The War on Drugs: One Approach to Reduce Overdose Deaths in New York City

BY STEVEN SARAO

Introduction

It is estimated that over one thousand New Yorkers died of unintentional drug overdoses in 2016, more than three times the homicide rate in the city that same year.[1],[2] While a breakdown of the 2016 overdose data is not yet available, based on 2015 data we can expect the vast majority of these deaths were linked to the abuse of opioids—a broad category of drugs including prescription pills like OxyContin and illicit drugs like heroin.[3] As the use and abuse of opioids has increased, it has spread throughout the city, crossing race and class lines. No longer limited to stereotypical drug users of the 1970s and 1980s—generally men of color—the problem is starting to receive the attention it has long deserved from the media, the American public, and professionals in the field.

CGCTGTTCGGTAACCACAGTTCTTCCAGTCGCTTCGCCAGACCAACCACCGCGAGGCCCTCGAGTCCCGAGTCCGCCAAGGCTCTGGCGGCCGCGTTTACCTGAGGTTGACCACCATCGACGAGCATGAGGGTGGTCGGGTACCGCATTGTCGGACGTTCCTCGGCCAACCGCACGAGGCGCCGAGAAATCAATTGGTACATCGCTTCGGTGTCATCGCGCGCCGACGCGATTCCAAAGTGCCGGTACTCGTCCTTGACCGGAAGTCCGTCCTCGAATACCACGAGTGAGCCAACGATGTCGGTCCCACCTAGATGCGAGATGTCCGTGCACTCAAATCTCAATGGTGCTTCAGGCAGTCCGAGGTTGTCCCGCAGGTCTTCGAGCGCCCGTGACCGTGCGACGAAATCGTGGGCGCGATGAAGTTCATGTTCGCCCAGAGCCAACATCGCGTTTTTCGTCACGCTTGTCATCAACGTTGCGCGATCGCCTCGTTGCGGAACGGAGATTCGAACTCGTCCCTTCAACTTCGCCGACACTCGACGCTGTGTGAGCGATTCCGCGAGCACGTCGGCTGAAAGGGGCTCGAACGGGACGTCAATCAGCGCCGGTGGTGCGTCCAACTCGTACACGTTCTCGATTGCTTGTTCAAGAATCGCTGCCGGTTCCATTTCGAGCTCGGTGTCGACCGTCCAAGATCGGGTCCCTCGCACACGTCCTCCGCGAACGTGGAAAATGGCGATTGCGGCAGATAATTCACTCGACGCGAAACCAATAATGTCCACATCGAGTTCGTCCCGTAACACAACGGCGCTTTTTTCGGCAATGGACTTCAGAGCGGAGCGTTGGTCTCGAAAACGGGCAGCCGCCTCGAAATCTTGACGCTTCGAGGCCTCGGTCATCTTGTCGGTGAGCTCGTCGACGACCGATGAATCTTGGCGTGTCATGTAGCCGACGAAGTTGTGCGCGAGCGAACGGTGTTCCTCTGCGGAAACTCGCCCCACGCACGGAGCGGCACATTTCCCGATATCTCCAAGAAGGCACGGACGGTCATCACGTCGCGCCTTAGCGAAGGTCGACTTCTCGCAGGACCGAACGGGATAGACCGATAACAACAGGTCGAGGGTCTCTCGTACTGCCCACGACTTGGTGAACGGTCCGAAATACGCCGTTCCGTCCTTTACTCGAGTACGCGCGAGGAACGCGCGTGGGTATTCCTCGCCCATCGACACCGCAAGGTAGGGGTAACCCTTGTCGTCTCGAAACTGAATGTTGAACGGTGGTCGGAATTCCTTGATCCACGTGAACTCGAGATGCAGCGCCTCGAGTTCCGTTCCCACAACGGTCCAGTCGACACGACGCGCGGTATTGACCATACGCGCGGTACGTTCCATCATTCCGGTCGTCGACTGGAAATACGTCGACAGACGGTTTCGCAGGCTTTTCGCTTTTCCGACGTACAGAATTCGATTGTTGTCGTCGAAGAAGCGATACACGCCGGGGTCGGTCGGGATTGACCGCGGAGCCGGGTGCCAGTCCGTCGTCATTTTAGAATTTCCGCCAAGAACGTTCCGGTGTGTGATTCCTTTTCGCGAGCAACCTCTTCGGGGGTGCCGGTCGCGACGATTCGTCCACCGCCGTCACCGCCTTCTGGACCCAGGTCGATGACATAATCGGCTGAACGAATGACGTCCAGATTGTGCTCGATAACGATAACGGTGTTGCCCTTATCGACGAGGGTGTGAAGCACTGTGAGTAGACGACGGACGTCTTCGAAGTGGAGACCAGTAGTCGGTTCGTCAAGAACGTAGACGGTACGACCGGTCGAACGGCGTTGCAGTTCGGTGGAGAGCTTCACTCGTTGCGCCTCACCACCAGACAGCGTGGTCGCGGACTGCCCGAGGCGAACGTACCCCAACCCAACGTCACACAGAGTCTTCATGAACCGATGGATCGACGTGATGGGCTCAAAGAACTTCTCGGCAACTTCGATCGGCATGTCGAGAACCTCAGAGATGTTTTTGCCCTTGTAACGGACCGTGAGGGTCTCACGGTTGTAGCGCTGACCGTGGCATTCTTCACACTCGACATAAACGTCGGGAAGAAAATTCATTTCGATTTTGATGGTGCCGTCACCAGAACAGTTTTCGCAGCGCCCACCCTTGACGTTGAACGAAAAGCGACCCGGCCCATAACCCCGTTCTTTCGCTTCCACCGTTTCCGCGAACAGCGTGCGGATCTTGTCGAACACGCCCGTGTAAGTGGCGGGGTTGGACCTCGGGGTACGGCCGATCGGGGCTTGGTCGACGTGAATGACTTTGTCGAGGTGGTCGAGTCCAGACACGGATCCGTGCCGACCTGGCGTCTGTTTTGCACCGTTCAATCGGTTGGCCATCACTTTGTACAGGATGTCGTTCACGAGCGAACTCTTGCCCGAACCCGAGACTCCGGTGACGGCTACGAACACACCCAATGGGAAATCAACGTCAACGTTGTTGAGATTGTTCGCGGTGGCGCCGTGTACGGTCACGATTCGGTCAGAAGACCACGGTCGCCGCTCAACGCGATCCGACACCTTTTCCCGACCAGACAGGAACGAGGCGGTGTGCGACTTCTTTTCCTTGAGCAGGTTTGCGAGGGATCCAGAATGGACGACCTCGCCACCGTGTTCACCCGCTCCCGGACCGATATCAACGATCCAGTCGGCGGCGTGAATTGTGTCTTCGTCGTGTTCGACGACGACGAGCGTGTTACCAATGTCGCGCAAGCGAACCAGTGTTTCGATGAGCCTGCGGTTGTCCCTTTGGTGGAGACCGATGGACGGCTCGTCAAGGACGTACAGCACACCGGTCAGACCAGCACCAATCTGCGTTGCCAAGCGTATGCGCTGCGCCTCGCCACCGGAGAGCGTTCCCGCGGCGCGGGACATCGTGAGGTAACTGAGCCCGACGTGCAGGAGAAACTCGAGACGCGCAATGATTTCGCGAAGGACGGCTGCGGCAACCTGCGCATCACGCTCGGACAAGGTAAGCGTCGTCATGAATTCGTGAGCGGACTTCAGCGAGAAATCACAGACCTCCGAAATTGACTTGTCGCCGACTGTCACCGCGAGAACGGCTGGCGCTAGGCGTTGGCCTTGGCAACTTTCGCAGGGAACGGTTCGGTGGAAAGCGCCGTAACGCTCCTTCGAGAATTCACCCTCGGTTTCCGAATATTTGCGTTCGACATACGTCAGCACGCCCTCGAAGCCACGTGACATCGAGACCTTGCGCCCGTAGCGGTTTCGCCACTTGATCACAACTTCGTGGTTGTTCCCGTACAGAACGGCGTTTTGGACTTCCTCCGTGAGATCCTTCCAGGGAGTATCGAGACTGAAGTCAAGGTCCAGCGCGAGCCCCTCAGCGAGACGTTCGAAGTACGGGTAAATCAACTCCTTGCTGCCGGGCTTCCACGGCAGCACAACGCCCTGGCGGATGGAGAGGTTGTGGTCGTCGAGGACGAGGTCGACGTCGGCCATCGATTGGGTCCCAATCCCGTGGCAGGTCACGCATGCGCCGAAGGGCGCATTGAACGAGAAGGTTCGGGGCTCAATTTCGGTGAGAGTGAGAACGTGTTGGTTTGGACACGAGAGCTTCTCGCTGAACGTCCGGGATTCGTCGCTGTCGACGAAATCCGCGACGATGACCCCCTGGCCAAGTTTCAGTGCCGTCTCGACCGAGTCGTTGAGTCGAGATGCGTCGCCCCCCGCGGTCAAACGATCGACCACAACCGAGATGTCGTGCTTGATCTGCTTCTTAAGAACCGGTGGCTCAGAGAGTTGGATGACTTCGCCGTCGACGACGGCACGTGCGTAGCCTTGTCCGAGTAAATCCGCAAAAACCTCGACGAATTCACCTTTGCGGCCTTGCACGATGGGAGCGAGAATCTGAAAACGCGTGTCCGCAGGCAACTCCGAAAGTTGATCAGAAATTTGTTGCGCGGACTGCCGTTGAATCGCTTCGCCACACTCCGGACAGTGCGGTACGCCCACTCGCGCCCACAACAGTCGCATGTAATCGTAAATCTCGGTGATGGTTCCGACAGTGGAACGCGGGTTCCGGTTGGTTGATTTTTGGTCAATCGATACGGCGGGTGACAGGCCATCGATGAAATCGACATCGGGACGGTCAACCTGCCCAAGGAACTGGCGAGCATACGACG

The response from law enforcement and health officials has been largely based on the belief that the “prescription pill to heroin pipeline” is the cause of the heroin epidemic. Yet this notion is a knee-jerk response based upon a simplification of the problem, largely ignoring the complex data and facts concerning widespread opioid addiction as a crisis in its own right. Recent studies help to provide a better understanding of the relationship between heroin and opioid use that can help us formulate a more comprehensive response.

The Rise in Overdose Deaths in New York City